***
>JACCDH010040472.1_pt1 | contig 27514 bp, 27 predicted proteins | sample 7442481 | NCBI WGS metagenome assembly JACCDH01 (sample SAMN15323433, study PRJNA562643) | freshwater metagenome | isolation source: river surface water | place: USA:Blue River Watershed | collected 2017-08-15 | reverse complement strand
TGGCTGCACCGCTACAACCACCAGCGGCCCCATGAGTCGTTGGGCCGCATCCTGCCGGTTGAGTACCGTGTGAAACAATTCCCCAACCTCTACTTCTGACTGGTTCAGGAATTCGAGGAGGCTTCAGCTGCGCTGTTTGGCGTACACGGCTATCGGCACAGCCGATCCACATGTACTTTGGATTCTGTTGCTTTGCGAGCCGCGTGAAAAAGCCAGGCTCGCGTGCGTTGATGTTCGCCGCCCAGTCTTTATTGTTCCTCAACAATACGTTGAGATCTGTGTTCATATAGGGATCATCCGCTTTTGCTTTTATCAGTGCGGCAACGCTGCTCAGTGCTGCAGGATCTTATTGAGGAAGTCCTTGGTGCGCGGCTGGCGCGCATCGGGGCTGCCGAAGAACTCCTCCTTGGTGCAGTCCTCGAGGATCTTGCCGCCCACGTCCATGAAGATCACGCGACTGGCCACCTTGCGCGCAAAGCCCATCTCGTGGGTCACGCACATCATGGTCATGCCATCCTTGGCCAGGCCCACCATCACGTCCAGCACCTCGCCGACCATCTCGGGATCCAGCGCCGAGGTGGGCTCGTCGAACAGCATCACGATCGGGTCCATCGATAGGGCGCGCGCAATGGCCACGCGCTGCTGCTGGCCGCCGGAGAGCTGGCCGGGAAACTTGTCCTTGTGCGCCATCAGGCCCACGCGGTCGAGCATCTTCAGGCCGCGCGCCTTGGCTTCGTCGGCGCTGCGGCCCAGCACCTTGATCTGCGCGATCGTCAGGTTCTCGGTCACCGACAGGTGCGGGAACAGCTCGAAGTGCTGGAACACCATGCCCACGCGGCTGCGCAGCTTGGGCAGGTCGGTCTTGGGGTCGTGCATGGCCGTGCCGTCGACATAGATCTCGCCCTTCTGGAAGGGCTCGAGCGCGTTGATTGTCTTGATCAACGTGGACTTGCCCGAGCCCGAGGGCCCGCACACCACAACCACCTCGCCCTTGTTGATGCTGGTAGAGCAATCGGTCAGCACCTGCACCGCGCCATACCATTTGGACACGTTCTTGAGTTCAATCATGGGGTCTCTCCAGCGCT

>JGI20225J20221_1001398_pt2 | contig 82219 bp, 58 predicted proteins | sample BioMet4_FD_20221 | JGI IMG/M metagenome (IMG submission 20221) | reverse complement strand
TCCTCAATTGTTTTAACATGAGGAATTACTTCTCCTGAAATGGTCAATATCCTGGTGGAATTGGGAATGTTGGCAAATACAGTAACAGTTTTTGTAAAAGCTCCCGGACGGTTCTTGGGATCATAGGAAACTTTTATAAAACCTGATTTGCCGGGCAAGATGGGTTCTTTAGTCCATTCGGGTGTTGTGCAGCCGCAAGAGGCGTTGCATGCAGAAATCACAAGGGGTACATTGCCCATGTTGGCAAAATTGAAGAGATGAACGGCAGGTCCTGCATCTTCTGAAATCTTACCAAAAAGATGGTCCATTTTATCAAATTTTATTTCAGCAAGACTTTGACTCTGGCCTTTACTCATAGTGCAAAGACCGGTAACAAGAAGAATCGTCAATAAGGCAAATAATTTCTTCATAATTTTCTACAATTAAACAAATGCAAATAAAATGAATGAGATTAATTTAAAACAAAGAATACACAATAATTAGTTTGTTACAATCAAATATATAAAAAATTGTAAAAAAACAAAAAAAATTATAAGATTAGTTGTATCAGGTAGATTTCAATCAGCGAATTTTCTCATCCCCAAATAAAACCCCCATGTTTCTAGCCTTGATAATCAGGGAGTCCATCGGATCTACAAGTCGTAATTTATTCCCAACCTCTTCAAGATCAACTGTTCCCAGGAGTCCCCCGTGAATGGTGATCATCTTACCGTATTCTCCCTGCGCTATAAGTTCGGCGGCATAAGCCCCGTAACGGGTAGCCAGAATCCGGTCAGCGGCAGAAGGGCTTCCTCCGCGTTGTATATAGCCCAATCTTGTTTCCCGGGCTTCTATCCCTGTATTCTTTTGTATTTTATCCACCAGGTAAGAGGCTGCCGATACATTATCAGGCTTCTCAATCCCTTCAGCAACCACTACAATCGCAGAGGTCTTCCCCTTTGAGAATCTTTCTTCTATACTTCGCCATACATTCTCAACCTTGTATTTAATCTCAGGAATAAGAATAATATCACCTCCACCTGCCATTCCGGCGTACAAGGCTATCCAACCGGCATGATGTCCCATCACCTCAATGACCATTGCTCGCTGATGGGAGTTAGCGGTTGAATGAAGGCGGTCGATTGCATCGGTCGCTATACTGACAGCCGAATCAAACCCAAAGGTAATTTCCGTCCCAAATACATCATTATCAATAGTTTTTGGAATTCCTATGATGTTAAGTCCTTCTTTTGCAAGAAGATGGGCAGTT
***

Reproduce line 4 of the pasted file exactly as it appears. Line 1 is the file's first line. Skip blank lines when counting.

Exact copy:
TCCTCAATTGTTTTAACATGAGGAATTACTTCTCCTGAAATGGTCAATATCCTGGTGGAATTGGGAATGTTGGCAAATACAGTAACAGTTTTTGTAAAAGCTCCCGGACGGTTCTTGGGATCATAGGAAACTTTTATAAAACCTGATTTGCCGGGCAAGATGGGTTCTTTAGTCCATTCGGGTGTTGTGCAGCCGCAAGAGGCGTTGCATGCAGAAATCACAAGGGGTACATTGCCCATGTTGGCAAAATTGAAGAGATGAACGGCAGGTCCTGCATCTTCTGAAATCTTACCAAAAAGATGGTCCATTTTATCAAATTTTATTTCAGCAAGACTTTGACTCTGGCCTTTACTCATAGTGCAAAGACCGGTAACAAGAAGAATCGTCAATAAGGCAAATAATTTCTTCATAATTTTCTACAATTAAACAAATGCAAATAAAATGAATGAGATTAATTTAAAACAAAGAATACACAATAATTAGTTTGTTACAATCAAATATATAAAAAATTGTAAAAAAACAAAAAAAATTATAAGATTAGTTGTATCAGGTAGATTTCAATCAGCGAATTTTCTCATCCCCAAATAAAACCCCCATGTTTCTAGCCTTGATAATCAGGGAGTCCATCGGATCTACAAGTCGTAATTTATTCCCAACCTCTTCAAGATCAACTGTTCCCAGGAGTCCCCCGTGAATGGTGATCATCTTACCGTATTCTCCCTGCGCTATAAGTTCGGCGGCATAAGCCCCGTAACGGGTAGCCAGAATCCGGTCAGCGGCAGAAGGGCTTCCTCCGCGTTGTATATAGCCCAATCTTGTTTCCCGGGCTTCTATCCCTGTATTCTTTTGTATTTTATCCACCAGGTAAGAGGCTGCCGATACATTATCAGGCTTCTCAATCCCTTCAGCAACCACTACAATCGCAGAGGTCTTCCCCTTTGAGAATCTTTCTTCTATACTTCGCCATACATTCTCAACCTTGTATTTAATCTCAGGAATAAGAATAATATCACCTCCACCTGCCATTCCGGCGTACAAGGCTATCCAACCGGCATGATGTCCCATCACCTCAATGACCATTGCTCGCTGATGGGAGTTAGCGGTTGAATGAAGGCGGTCGATTGCATCGGTCGCTATACTGACAGCCGAATCAAACCCAAAGGTAATTTCCGTCCCAAATACATCATTATCAATAGTTTTTGGAATTCCTATGATGTTAAGTCCTTCTTTTGCAAGAAGATGGGCAGTT